It has occurred to us -- and probably to you at some point -- that our very existence is based on a series transactions, both discreet and open. From online purchases, to handshakes of friendship, all of our actions are basically a series of expectations viewed through lens of relative reciprocity, either monetary or societal.
Even if we expect nothing back immediately, we ultimately do expect measurable value and worth from our various arrangements and investments regardless of what category they fall under. This expectation is driven by, and allows us to more finely evaluate, 'value' in real terms.
We often place value and worth on people and things based on notions of social acceptability -- what our friends, peers, or nations perceive to be good or bad. In this way, we cross an emotional boundary between intrinsic value and personal VALUES, which is a notion at the very heart of what it will mean to be human as we work and socialize within the emerging Internet of Value IoV).
Blockchain and other innovative new ledger technologies like Ripple and others are presently building a digital infrastructure that is frictionless and automatic, eliminating the need to 'trust' either buyer or seller as all the relevant financial and legal instruments become part of the code of the transaction. Hence, we have a large number of companies poised to deliver the technology necessary for so-called trustless contracts. This being the case, what can we expect when we no longer require either branded or interpersonal 'trust' when negotiating any of life's infinite transactions? How will we determine and measure value in the Blockchain era?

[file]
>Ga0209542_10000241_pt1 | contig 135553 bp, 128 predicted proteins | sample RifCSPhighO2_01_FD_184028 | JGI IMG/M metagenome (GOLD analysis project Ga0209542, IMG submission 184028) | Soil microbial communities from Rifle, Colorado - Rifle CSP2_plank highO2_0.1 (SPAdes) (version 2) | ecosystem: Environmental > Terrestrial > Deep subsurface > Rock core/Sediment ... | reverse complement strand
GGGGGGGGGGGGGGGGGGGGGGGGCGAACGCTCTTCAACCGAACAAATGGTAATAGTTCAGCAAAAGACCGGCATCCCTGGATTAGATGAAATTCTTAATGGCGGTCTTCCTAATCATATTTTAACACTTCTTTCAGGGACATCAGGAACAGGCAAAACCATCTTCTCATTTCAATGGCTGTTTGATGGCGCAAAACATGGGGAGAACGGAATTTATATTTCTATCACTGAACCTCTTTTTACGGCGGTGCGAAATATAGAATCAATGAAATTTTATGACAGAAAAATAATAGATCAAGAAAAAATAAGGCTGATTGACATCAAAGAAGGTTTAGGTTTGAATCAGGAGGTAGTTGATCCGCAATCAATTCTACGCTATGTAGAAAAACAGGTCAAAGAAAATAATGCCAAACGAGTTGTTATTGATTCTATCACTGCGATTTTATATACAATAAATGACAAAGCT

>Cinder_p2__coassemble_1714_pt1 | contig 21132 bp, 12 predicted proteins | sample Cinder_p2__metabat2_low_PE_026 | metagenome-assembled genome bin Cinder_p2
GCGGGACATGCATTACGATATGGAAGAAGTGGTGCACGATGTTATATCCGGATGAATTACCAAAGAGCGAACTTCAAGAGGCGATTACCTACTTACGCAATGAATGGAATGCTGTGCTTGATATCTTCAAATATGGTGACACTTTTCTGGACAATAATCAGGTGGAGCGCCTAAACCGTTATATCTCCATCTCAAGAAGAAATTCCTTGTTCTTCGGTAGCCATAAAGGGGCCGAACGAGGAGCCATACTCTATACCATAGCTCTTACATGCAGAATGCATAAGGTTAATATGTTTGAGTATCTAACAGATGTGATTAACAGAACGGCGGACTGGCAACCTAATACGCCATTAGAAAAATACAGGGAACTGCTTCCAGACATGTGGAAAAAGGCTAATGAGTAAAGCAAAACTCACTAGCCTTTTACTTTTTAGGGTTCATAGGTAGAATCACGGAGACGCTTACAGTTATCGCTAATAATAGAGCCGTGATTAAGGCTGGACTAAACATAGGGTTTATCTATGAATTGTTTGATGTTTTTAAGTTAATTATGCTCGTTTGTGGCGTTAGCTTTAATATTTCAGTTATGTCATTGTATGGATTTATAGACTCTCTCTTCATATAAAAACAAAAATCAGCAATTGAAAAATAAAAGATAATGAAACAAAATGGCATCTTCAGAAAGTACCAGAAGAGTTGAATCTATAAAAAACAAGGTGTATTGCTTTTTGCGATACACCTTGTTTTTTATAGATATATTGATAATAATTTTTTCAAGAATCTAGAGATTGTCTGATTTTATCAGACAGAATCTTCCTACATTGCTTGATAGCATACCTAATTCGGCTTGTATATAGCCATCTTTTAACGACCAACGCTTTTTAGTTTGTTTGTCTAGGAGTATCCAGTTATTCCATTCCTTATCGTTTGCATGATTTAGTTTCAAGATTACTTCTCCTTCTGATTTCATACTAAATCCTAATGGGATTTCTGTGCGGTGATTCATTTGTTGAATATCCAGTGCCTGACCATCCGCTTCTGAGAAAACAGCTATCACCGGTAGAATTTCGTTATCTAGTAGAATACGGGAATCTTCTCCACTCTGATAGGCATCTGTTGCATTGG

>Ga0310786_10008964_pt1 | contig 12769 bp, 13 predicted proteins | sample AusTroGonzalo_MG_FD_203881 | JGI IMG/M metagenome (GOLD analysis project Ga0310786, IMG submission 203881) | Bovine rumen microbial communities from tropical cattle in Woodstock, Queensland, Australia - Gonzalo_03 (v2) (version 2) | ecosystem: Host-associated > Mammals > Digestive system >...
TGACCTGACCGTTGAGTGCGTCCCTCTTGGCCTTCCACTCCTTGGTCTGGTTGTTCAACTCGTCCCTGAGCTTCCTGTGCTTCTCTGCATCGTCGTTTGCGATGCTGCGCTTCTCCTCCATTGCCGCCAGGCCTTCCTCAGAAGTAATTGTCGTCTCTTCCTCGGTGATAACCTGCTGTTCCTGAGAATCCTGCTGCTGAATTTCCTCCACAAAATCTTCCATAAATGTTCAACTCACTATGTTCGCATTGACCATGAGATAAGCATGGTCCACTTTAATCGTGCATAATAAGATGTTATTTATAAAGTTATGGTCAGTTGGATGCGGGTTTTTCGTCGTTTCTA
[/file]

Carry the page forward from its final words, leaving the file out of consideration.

In monetary terms it seems easy enough to place value on the things we do or buy in the commercial sense, as that boils down to -- in general terms -- what a given market will bear. The value of 'gig-economy' workers vs. on-site employees and the value of a sweater from Gilt as opposed to Neiman Marcus; all eminently quantifiable.
However as markets continue to shift polarity to include previously un- and under-represented people, primarily through (1) mobile-centered connectivity, (2) enhanced identification and authentication technologies for people and property, (3) expanding markets, (4) global competition in goods and services, and (5) frictionless transfer of capital and payments, how might our values -- our view of ourselves and others -- shift as well?
The answer is: there is no answer that can demonstrably be offered (right now) -- Agentic Group exists to find those answers. We are charting unknown territory; possibly the greatest, most important social experiment ever envisioned by humankind.
In the short term there is no doubt that we will unlock new areas of untapped monetary value, human inclusion and global opportunity. The more difficult, more important long-term concepts will revolve around how we adjust to life in a world where trust takes on new and fascinating shades of relevance. This is where the coming IoV is on pace to significantly change the world as we know it.